History in Color
Nikolay Koshelev (1908-1986) is a historical figure in the history of the Soviet Olympic weightlifting. He was born in the suburbs of Leningrad (St. Petersburg, Russia) and all his career and achievements are connected with his hometown.
As a distinguished athlete, Koshelev competed for the local weightlifting clubs (Metallist, Zenith, Trud) in the middleweight class in the pre World War 2 national tournaments. He won 4 gold medals (1934-1937) and 1 silver medal (1938) at the USSR Championships.
He set 28 national records in the 67.5kg, 75kg and 82.5kg classes and 11 unofficial world records. Afterwards, he worked as a coach and a referee in Leningrad.
By trade, Nikolay Koshelev was a locksmith and mechanic. He constantly worked on development of weightlifting equipment and, in the 1950s, Koshelev created the first Soviet shtanga which was certified by the international federation and was considered state-of-the-art barbell set at the time it was made.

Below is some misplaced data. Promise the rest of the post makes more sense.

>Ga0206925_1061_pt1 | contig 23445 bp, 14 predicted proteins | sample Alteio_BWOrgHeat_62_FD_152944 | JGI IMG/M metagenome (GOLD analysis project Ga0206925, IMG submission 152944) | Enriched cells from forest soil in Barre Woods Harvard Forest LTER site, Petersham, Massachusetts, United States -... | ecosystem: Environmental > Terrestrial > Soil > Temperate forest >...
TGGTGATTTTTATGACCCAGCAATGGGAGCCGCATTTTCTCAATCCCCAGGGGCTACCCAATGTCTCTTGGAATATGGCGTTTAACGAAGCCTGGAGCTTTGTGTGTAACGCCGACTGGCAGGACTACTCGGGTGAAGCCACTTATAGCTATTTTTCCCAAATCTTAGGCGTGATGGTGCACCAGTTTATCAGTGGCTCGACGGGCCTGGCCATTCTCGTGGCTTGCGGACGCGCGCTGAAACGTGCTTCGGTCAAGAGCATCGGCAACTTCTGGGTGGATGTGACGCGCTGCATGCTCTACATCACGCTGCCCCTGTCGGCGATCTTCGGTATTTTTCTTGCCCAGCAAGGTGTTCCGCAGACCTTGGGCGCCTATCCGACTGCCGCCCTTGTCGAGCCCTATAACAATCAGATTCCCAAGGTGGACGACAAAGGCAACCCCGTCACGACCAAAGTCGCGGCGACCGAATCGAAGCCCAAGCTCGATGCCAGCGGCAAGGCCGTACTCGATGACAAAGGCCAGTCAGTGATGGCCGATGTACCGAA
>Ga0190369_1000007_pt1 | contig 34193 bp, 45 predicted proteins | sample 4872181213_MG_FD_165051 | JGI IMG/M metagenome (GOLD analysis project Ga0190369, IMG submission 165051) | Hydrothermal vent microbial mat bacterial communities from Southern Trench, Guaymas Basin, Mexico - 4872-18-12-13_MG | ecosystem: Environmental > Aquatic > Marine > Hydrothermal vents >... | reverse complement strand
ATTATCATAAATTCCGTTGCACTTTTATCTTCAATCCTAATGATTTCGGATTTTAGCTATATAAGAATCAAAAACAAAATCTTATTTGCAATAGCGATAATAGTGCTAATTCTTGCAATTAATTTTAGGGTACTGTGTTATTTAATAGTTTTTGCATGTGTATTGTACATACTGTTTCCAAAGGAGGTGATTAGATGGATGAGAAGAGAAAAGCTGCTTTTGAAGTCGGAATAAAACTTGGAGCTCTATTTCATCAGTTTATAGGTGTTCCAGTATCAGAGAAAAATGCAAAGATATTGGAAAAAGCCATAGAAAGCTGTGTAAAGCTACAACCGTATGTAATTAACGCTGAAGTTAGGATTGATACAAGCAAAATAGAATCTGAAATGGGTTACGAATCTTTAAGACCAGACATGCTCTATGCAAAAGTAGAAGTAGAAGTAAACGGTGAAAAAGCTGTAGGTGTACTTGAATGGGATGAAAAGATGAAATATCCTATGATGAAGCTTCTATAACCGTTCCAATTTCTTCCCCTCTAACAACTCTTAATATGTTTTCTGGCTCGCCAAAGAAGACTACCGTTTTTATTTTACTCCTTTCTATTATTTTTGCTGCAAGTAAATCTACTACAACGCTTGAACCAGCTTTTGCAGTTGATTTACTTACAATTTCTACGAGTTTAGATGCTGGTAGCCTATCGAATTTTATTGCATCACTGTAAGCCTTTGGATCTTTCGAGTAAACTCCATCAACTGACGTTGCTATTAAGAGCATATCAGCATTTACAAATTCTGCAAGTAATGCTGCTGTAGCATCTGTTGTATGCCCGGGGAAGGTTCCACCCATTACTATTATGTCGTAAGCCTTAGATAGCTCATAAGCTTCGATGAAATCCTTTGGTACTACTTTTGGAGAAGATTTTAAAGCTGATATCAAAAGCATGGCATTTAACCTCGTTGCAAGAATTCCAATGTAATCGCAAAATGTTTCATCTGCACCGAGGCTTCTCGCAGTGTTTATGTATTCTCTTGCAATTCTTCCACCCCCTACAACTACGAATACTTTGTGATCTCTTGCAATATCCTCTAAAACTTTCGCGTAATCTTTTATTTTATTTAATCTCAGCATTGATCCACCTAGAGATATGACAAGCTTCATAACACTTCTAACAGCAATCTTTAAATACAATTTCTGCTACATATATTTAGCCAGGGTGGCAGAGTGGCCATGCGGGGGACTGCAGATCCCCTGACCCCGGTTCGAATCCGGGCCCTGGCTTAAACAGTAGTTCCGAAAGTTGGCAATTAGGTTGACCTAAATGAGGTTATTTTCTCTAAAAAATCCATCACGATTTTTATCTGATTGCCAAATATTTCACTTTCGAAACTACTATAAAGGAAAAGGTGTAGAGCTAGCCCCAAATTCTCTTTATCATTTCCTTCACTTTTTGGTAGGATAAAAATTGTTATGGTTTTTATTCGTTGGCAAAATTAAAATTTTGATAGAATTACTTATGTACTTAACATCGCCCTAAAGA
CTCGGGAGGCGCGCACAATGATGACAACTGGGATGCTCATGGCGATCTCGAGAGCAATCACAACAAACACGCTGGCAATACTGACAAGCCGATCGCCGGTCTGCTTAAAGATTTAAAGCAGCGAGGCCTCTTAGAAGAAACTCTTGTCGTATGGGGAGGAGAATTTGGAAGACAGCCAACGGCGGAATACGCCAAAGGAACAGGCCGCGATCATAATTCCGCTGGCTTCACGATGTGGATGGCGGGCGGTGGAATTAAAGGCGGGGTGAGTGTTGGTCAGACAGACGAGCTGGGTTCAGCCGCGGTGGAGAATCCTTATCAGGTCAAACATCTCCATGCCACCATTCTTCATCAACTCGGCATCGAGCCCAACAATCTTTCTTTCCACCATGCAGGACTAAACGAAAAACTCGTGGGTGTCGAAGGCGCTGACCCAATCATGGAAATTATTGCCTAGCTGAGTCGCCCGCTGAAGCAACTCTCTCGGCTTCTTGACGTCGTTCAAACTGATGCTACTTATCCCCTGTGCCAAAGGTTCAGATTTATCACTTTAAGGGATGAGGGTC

Koshelev is often called a the “father of the Soviet shtanga” and Lenigrad was the main place in the USSR where Olympic weightlifting sets were manufactured. In fact, the famous shiny chrome “leningradkas” sets were further development of Koshelev’s ideas and were manufactured in Koshelev’s hometown Leningrad.